World Congress for Middle Eastern Studies

Barcelona, July 19th - 24th 2010

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Beyond Orientalism: Wilfrid Scawen Blunt (1840~1922) and His Networks (229) - NOT_DEFINED activity_field_Panel
 

· NOT_DEFINED date: WED 21, 2.30-4.30 pm

· NOT_DEFINED institution: University of Chiba (Japan)

· NOT_DEFINED organizer: Yoshiko Kurita

· NOT_DEFINED sponsor: International Association of Middle Eastern Studies (IAMES)

· NOT_DEFINED language: English

· NOT_DEFINED description: Although Wilfrid Scawen Blunt (1840~1922) is famous as the author of Secret History of the English Occupation of Egypt ( an essential reference for the study of the ‘Urabist Revolution in Egypt), his life and works have not been properly located in the history of the Middle Eastern studies. Blunt was a Western intellectual who succeeded in gaining an exceptionally deep insight into the cultures and the aspirations of the peoples in the Middle East. Born as a member of the Victorian establishment, his sympathy with the peoples in the Middle East and hence his criticism of the British policy in the area eventually led him to turn into a champion of anti-colonialism. Considering the impact of Blunt’s writings about Egypt on Hobson, for example, we can safely argue that Blunt contributed, in his own way, to the crystallization of the concept of ‘imperialism’ itself. What is more important is that all this was not a product of mere individual efforts on Blunt’s part but was rather a result of rich intellectual interaction and dialogue which took place between him and his Middle Eastern friends, such as Jamal al-Din al-Afghani and Muhammad ‘Abduh. This panel aims at re-examining the life and achievements of Blunt, and exploring, through this process, the possibilities of developing a ‘non-orientalistic’, democratic sort of Middle Eastern studies on our part in the future.

Chair: Riad Nourallah, Yoshiko Kurita, IAMES

Paper presenter: Riad Nourallah, IAMES, Presenting Islam to the West : the Case of Wilfrid Scawen Blunt
Paper presenter: Roger Owen, IAMES, Wilfird Scawen Blunt and Evelyn Baring ( Lord Cromer) : same class, same intellectual formation but growing differences over empire
Paper presenter: Yoshiko Kurita, IAMES, Wilfrid Scawen Blunt, His Middle Eastern Friends, and the Discovery of ''Imperialism''
Paper presenter: Mansour Bonakdarian, IAMES, Wilfrid Scawen Blunt and Global Networks of Anti-Colonial Resistance

Riad Nourallah’s paper, ‘Presenting Islam to the West’, will explore the ‘strategies’ and ‘tools’ used by Blunt, with varying degrees of success, to present Islam to a largely uninformed or hostile contemporary environment. It will be demonstrated that some of these strategies presaged a range of diplomatic and information tools used and debated today in the Islam and the West context but more generally in diplomatic theory and practice.

Roger Owen’s paper, ‘Wilfrid Blunt and Evelyn Baring (Lord Cromer)’, will analyze the meaning of Blunt’s criticism of the British Empire by comparing his life and career to those of another member of English establishment, Lord Cromer. The paper will examine how the sometimes close relationship between two Englishman of the same class, background, and imperial experience fell into bitter opposition over the conduct of the British Occupation in Egypt. Particular reference will be made to the Denshawai incident of 1906.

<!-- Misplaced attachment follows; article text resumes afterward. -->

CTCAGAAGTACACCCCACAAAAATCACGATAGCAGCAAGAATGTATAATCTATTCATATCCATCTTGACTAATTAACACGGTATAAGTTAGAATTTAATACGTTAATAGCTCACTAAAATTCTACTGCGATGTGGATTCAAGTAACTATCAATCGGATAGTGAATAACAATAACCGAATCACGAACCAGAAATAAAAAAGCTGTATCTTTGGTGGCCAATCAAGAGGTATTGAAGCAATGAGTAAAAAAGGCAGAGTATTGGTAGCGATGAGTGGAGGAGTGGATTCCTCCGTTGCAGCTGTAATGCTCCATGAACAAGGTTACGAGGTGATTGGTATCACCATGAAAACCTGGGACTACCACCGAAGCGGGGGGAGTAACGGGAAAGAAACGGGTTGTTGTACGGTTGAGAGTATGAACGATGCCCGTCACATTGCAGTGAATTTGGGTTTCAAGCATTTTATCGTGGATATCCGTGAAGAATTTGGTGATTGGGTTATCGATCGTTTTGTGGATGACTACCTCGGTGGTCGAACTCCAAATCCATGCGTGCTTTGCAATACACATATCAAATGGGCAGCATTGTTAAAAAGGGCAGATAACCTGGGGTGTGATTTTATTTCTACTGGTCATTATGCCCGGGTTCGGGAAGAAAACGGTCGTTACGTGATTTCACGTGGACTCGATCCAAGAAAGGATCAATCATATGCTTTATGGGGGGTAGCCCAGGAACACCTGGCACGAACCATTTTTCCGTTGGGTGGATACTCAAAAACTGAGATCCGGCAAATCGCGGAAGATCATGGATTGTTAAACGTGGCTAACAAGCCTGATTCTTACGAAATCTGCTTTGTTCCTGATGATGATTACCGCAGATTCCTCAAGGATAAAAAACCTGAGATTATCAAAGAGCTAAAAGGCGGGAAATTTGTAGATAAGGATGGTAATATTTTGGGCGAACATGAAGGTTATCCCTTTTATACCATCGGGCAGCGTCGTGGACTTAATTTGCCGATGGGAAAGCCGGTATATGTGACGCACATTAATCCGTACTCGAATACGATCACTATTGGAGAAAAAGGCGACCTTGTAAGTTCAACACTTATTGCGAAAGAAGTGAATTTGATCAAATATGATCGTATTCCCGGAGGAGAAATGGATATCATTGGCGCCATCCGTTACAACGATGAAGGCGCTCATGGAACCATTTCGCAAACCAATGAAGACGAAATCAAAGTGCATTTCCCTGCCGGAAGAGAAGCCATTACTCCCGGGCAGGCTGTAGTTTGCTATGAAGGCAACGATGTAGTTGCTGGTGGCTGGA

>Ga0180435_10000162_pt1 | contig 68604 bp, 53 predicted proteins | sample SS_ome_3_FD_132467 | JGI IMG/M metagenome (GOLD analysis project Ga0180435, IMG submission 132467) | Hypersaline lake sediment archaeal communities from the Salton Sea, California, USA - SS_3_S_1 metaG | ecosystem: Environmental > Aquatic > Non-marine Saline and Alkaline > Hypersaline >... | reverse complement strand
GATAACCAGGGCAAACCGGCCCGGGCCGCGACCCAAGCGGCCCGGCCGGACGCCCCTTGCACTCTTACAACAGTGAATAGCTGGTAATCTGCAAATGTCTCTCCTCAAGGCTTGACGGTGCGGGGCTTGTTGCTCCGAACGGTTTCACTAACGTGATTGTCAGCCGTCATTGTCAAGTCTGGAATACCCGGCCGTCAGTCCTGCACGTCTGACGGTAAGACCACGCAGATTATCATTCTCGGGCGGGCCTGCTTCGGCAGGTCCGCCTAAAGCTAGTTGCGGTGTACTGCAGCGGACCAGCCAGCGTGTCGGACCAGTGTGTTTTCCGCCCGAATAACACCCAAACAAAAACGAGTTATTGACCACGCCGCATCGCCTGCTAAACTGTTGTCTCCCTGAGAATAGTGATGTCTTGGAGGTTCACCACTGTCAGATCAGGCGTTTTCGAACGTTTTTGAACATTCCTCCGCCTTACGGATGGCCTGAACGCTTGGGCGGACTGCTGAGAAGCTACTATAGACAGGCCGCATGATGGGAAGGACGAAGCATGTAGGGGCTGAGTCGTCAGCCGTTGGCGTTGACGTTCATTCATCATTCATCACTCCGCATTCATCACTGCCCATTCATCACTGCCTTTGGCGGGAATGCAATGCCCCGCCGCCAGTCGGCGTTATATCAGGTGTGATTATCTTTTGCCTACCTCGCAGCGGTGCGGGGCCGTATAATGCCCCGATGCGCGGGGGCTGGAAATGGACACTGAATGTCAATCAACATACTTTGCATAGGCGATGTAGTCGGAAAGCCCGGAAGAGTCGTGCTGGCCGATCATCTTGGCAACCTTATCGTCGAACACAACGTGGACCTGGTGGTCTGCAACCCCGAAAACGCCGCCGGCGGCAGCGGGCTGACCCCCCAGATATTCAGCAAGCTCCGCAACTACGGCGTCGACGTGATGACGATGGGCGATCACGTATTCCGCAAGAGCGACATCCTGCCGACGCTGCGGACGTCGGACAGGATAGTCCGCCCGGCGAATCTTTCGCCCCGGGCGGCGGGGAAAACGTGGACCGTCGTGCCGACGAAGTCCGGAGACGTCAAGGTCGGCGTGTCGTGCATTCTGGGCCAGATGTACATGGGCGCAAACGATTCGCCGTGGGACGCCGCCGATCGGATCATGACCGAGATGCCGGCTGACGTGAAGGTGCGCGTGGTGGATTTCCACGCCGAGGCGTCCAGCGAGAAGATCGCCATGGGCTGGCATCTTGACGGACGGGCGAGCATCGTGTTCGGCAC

Yoshiko Kurita’s paper, ‘Wilfrid Scawen Blunt, His Middle Eastern Friends, and the Discovery of ‘Imperialism’’, will show how Blunt’s intellectual life was transformed as a result of his encounter with the Middle Eastern intellectuals such as Malkom Khan, al-Afgani, and ‘Abduh. Then it will proceed to examine the impact of the ‘Urabist Revolution and the subsequent British occupation of Egypt on Blunt and his friends, and show how they tried, jointly, to grasp the actual state of things, analyze it, criticize it, and overcome it. The paper will also demonstrate how Blunt’s ( and his Middle Eastern friends?) experiences were transmitted to and interwoven into the ideas of European progressive thinkers and activists such as William Morris and Theodore Rothstein.

Finally, Mansour Bonakdarian’s paper, ‘Wilfrid Scawen Blunt and Global Networks of Anti-Colonial Resistance’ will focus on Blunt’s participation in, and contributions to, global networks of anti-colonial/anti-imperialist nationalist resistance before the outbreak of the First World War. It will combine Blunt’s many anti-colonial nationalist commitments (Ireland, Egypt, India, etc.), which are generally treated in isolation from one another by scholars. The paper will highlight Blunt’s significant role in fostering and facilitating greater cross-national interest in, and direct collaborations between, nationalist groups and individuals from different parts of the British Empire and beyond. In particular, the paper will bring together Blunt’s ‘Oriental’ political concerns and his simultaneous interest in the Irish Question. In the process, the paper will also examine some of the outcomes and limitations of these cross-nationalist cooperations and expressions of solidarity, as well as the ways in which Blunt’s engagement with the multifarious and multi-vocal anti-colonial global networks impacted his historical assessment of ‘nationalism’ and the ‘Orient’ (e.g., apropos the categories of ‘race,’ class, religion, and gender). It is noteworthy that this paper is meant to challenge essentialist critiques of ‘Western Orientalism’, as well, and hence is expected to contribute to the development and enrichment of the discussion on the concept of ‘orientalism’ itself.